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Railway resistors


Line test resistors for railway applications are used to detect fault conditions on overhead lines (catenaries) before switching on the power. The line-test resistor is switched to the line and if no fault current is detected it is deemed safe to close the HSCB (High-Speed Circuit-Breaker) as HSCB lifetime is inversely proportional to the number of fault clearances. Indeed, it may be required that such a test (with fault conditions) be repeated several times in a row and these resistors can help to locate the faults when several short line-test are applied.


Braking a train is always done by electric resistors. Mechanical brakes wear out too quickly and require expensive maintenance. During braking, the kinetic energy of the train is transformed into electric energy and if possible, fed back to overhead line but this can only be done if another train is connected to the same overhead line and can use the energy. If this is not possible, then the energy must be dissipated as heat in onboard resistors. There are three possible locations for brake resistors:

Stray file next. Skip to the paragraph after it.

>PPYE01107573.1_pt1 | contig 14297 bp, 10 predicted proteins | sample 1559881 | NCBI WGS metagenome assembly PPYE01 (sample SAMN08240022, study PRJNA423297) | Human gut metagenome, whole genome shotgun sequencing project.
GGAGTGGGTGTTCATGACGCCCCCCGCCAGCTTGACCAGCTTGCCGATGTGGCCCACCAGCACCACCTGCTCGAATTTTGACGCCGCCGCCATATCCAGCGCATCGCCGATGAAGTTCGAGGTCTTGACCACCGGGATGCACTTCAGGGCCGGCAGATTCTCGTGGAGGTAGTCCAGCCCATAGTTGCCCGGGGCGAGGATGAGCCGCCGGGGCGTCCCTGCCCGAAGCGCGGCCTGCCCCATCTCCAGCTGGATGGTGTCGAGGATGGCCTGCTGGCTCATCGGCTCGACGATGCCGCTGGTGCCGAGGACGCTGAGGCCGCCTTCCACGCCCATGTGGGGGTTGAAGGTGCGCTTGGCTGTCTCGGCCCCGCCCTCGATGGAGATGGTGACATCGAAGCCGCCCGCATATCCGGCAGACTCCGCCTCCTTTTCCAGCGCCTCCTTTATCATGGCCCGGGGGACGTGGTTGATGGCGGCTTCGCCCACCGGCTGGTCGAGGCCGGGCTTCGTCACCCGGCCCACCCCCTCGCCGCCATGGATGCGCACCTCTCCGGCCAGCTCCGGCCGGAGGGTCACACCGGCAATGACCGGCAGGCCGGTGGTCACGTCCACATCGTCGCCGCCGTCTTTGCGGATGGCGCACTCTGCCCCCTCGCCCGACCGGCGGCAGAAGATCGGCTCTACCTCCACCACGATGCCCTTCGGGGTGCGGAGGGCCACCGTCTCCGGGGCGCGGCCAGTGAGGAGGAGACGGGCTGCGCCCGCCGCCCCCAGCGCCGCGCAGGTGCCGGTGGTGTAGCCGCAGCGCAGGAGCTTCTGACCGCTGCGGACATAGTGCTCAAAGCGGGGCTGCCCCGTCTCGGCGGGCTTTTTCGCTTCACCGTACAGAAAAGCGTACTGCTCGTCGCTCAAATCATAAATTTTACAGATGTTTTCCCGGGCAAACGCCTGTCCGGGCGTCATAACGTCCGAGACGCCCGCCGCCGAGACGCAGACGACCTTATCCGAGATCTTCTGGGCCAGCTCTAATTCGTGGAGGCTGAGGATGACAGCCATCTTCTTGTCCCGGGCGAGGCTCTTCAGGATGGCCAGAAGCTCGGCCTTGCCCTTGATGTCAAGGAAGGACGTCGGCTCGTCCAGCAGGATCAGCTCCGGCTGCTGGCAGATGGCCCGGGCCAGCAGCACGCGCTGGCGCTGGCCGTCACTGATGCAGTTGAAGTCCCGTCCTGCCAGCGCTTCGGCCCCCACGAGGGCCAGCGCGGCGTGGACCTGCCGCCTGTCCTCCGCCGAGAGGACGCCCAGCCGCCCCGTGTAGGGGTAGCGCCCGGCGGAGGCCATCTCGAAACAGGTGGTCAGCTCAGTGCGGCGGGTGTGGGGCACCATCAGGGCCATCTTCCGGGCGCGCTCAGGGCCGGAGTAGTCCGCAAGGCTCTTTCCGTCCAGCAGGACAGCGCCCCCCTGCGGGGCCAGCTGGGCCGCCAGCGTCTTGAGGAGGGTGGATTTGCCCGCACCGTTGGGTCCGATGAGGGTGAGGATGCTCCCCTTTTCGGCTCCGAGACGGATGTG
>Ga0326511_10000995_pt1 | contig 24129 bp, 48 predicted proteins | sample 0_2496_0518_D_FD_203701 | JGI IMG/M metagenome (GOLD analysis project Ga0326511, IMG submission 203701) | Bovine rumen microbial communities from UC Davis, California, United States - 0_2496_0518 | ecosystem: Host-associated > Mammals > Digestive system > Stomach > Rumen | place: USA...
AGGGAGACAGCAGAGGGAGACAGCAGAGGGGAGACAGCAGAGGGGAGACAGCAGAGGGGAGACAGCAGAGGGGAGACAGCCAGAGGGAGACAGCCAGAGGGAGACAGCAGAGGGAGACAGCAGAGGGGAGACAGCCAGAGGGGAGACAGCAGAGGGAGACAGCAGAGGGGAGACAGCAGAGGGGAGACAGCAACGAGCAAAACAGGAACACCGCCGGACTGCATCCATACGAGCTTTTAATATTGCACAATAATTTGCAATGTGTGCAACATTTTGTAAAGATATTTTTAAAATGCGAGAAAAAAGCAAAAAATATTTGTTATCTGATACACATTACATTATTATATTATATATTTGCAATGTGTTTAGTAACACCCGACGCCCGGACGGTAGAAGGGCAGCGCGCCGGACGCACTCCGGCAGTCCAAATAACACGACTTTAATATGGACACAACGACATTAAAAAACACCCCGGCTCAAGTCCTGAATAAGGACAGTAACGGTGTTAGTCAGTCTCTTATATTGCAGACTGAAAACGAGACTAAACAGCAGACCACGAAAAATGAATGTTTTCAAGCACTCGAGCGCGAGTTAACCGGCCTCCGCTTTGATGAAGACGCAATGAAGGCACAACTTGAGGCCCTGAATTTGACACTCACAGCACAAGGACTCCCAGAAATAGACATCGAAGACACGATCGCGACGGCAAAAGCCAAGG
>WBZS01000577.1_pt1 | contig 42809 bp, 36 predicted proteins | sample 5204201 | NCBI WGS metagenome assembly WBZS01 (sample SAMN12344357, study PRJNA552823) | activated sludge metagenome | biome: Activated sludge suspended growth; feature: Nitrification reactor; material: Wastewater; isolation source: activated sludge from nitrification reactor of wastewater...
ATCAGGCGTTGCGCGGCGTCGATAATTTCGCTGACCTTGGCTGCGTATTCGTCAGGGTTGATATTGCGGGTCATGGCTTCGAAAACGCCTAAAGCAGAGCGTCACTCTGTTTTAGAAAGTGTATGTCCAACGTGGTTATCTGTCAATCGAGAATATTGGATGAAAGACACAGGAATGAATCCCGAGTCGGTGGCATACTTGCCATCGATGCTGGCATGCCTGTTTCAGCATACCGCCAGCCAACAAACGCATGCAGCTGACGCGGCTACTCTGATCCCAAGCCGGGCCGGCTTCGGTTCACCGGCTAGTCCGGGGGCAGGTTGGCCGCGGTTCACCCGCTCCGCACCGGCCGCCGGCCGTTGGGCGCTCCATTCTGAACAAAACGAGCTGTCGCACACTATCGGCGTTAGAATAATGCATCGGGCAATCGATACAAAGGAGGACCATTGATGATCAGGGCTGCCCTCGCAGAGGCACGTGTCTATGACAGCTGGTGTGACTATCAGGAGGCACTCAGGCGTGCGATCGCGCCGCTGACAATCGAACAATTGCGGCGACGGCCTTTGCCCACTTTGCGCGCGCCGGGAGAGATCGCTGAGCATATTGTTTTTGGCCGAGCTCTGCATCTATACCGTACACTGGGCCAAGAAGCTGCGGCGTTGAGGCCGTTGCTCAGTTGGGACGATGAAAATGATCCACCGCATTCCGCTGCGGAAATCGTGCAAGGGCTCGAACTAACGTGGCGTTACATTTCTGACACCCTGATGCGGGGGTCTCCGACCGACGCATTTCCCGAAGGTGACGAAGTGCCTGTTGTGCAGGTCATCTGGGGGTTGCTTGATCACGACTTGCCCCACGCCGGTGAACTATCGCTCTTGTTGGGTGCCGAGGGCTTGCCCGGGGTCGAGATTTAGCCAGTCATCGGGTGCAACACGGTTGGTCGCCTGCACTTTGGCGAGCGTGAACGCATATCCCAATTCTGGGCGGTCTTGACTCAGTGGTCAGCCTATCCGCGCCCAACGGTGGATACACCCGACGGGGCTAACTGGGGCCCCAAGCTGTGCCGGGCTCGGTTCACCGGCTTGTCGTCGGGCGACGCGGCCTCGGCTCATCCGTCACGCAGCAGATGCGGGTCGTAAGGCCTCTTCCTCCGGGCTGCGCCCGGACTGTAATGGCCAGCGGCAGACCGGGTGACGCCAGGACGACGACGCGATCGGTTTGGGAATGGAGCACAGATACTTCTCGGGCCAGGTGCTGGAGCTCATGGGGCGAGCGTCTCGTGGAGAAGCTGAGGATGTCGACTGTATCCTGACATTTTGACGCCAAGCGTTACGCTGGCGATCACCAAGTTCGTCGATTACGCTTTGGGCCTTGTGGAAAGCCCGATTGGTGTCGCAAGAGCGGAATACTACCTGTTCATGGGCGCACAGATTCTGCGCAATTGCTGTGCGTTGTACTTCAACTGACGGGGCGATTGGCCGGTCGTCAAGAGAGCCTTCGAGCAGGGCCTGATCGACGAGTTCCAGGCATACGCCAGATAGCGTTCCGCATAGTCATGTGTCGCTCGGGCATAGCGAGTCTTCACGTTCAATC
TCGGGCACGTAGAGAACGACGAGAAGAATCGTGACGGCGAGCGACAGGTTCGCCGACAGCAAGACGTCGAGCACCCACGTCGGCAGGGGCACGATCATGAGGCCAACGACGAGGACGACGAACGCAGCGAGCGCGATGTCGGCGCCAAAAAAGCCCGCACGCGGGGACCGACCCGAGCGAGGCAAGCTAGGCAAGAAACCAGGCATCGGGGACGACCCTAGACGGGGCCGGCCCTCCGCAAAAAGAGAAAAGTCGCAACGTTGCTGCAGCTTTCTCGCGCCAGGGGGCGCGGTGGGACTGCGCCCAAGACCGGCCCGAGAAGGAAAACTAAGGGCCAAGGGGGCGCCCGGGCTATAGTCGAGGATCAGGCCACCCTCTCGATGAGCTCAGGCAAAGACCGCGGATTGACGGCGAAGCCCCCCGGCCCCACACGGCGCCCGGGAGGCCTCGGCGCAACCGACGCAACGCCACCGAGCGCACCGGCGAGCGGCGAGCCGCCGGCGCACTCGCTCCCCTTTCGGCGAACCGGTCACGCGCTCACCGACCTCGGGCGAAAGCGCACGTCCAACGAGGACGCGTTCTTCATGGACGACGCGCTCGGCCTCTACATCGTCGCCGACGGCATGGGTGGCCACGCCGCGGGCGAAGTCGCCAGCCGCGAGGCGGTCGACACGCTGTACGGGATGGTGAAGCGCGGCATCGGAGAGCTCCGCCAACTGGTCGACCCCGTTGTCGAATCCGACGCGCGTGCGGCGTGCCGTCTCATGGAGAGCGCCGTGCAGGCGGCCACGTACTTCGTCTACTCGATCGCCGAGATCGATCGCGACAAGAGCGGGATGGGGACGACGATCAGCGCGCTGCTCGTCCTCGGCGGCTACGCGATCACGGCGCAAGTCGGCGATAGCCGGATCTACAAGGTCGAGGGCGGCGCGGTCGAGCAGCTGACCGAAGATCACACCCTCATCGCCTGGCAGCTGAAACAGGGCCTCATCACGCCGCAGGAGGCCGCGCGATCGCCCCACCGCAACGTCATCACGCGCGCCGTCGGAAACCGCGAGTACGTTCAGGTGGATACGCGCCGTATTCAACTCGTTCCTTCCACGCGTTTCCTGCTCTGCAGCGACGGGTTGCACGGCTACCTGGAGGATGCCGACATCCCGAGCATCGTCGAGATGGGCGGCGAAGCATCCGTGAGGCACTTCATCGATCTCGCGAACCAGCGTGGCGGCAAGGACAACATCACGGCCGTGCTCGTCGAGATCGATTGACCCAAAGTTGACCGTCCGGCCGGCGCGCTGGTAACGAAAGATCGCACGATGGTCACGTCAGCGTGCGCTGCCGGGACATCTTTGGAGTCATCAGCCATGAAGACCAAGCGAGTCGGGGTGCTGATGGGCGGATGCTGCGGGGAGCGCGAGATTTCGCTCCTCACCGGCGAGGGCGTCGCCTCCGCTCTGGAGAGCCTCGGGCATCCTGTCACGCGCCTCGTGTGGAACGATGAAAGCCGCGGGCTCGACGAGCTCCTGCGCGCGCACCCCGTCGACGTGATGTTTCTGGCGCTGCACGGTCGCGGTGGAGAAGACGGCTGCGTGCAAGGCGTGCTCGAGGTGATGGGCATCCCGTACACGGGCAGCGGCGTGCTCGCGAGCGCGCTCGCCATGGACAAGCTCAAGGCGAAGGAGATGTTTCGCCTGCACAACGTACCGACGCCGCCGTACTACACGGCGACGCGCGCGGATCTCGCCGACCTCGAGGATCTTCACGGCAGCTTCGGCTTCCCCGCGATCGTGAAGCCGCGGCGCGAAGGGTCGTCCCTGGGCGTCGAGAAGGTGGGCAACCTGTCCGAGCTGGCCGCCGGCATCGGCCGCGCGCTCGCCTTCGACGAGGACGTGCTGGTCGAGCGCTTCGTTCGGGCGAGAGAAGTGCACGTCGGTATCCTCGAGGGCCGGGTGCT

• On the roof of the train where the hot air is released upwards.
  • On the chassis of the train where the hot air is released to the side.
  • Inside the vehicle in special compartments.
All locations may use natural convection or forced-air cooling.

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